Novartis Kisqali now first and only CDK4/6 inhibitor indicated in US as first-line therapy specifically for premenopausal women; and as initial therapy with fulvestrant in postmenopausal women

Novartis Kisqali now first and only CDK4/6 inhibitor indicated in US as first-line therapy specifically for premenopausal women; and as initial therapy with fulvestrant in postmenopausal women

  • Kisqali is now the only CDK4/6 inhibitor indicated in combination with an aromatase inhibitor as first-line treatment for pre-, perior postmenopausal women with HR+/HER2- advanced breast cancer in the US
     
  • Kisqali is the only CDK4/6 inhibitor that is indicated with fulvestrant as both initial or second-line treatment for postmenopausal women with HR+/HER2- advanced breast cancer
     
  • FDA approval is based on MONALEESA-3 and MONALEESA-7 clinical trials, which demonstrated robust efficacy of Kisqali combination therapy in multiple treatment partners and settings
     
  • First FDA approval using the Real-Time Oncology Review and Assessment Aid pilot programs; application approved in less than one month

- Novartis today announced a new approval for Kisqali  (ribociclib) from the US Food and Drug Administration (FDA) for women with hormone-receptor positive, human epidermal growth factor receptor-2 negative (HR+/HER2-) advanced or metastatic breast cancer. Kisqali is now the only CDK4/6 inhibitor indicated for use with an aromatase inhibitor for the treatment of pre-, perior postmenopausal women in the US, and also is indicated for use in combination with fulvestrant as both firstor second-line therapy in postmenopausal women. FDA reviewed this supplemental New Drug Application (sNDA) under its Real-Time Oncology Review and Assessment Aid pilot programs and approved the application in less than one month after submission.

"Compelling data for Kisqali have led to the broadest first-line indications of any CDK4/6 inhibitor," said Liz Barrett, CEO, Novartis Oncology. "With this new approval Kisqali has the potential to help even more people in the US live a longer life without progression of disease from this incurable form of breast cancer."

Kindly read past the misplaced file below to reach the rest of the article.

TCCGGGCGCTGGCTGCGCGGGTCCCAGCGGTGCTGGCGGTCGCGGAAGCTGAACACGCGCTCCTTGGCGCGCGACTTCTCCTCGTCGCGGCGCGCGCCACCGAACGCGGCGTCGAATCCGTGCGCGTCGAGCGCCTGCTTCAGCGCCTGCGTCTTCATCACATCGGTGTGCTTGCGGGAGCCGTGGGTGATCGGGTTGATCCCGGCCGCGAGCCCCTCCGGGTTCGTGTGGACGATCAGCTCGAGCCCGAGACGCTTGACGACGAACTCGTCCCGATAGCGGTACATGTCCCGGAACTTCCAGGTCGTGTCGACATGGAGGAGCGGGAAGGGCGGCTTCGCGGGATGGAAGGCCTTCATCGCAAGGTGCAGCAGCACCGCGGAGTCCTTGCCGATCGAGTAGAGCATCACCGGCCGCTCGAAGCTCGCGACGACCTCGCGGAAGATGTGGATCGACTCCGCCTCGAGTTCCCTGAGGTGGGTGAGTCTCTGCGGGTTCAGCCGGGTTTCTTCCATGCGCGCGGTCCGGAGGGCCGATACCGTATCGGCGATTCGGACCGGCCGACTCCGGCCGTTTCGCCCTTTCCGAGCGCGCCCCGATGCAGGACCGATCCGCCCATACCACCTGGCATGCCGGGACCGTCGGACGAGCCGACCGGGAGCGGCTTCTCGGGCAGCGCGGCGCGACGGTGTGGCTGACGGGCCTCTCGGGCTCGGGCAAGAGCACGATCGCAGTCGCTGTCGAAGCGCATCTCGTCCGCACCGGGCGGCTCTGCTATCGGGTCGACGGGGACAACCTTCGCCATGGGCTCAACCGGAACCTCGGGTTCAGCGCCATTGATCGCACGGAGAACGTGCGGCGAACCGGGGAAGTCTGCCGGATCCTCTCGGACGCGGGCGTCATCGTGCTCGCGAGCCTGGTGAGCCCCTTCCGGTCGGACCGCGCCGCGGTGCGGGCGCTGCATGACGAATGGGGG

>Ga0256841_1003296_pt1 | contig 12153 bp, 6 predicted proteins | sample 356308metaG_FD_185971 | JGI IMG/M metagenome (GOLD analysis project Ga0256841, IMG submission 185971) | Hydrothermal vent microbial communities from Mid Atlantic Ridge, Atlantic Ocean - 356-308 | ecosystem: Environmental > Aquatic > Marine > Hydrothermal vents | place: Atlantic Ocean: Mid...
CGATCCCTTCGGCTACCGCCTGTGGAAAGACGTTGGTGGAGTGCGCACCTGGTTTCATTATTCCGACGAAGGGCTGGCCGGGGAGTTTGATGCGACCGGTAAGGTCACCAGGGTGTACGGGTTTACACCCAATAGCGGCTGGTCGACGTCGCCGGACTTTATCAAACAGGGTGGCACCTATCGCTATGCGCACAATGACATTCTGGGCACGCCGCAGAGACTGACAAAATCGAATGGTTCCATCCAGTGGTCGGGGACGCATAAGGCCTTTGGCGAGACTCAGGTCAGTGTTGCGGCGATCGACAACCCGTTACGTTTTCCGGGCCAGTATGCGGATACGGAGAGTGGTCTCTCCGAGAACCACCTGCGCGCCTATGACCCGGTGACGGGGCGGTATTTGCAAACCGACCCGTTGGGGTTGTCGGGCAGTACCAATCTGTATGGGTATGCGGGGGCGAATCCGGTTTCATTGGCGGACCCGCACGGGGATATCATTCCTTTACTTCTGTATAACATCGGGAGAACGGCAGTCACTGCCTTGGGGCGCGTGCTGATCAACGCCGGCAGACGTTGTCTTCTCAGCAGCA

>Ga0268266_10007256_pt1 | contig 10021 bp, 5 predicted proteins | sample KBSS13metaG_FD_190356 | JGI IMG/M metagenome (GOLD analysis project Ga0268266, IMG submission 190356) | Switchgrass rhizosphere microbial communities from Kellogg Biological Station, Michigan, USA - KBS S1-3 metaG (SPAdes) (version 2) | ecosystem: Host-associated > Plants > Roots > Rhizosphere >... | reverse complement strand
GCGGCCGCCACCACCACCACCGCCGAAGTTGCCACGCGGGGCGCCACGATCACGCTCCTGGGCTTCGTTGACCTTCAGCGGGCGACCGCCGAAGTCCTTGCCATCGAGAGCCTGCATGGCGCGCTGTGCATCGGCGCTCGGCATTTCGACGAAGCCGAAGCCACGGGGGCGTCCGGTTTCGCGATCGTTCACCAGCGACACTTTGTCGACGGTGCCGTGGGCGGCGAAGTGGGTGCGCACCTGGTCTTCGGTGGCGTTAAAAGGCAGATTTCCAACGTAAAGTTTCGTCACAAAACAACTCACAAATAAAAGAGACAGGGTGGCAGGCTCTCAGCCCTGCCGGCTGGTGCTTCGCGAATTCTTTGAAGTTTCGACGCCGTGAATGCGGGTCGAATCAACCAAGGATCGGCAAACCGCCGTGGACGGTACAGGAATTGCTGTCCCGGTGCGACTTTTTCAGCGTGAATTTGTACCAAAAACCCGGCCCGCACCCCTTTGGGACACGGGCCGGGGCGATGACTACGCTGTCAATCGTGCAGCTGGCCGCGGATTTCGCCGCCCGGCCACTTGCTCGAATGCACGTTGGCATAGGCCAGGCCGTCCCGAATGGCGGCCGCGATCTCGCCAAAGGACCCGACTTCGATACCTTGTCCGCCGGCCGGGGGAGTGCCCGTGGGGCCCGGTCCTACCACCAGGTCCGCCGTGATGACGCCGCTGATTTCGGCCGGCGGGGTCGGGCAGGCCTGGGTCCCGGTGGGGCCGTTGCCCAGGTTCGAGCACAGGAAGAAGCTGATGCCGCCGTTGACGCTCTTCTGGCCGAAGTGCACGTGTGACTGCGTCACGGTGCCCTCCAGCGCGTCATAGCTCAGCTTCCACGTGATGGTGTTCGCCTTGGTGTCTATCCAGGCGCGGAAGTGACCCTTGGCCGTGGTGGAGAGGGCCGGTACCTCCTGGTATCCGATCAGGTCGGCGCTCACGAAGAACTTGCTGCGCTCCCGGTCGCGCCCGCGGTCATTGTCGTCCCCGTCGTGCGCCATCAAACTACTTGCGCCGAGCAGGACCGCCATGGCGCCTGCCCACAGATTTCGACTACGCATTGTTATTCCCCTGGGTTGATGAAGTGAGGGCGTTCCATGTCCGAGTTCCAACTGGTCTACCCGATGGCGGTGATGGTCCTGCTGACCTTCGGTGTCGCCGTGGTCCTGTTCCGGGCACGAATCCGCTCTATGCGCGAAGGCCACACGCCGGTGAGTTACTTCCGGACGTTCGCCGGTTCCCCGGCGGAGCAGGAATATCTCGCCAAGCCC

This approval is based on the pivotal MONALEESA-7 and MONALEESA-3 Phase III clinical trials that demonstrated prolonged progression-free survival (PFS) and improvements as early as eight weeks for Kisqali-based regimens compared to endocrine therapy alone. In MONALEESA-7, Kisqali plus an aromatase inhibitor and goserelin nearly doubled the median PFS compared to an aromatase inhibitor and goserelin alone (27.5 months compared to 13.8 months; HR=0.569; 95% CI: 0.436-0.743) in preor perimenopausal women. In MONALEESA-3, Kisqali plus fulvestrant demonstrated a median PFS of 20.5 months compared to 12.8 months for fulvestrant alone (HR=0.593; 95% CI: 0.480-0.732) across the overall population of first-line and second-line postmenopausal women.

"These MONALEESA clinical trial program data add to the body of evidence that CDK 4/6 inhibition, in the case of these studies with ribociclib, gives women diagnosed with HR+/HER2- advanced breast cancer an important first-line treatment option," said Dennis J. Slamon, MD, Director of Clinical/Translational Research, University of California, Los Angeles Jonsson Comprehensive Cancer Center. "Based on Phase III trial results that consistently showed clinical benefit, physicians should be encouraged to re-evaluate treatment for advanced breast cancer in the first-line setting."

Approximately 155,000 people in the US are living with metastatic breast cancer. Up to one-third of patients with early-stage breast cancer will subsequently develop advanced disease, for which there is currently no cure. Advanced breast cancer in premenopausal women is a biologically distinct and more aggressive disease, and it is the leading cause of cancer death in women 20-59 years old , .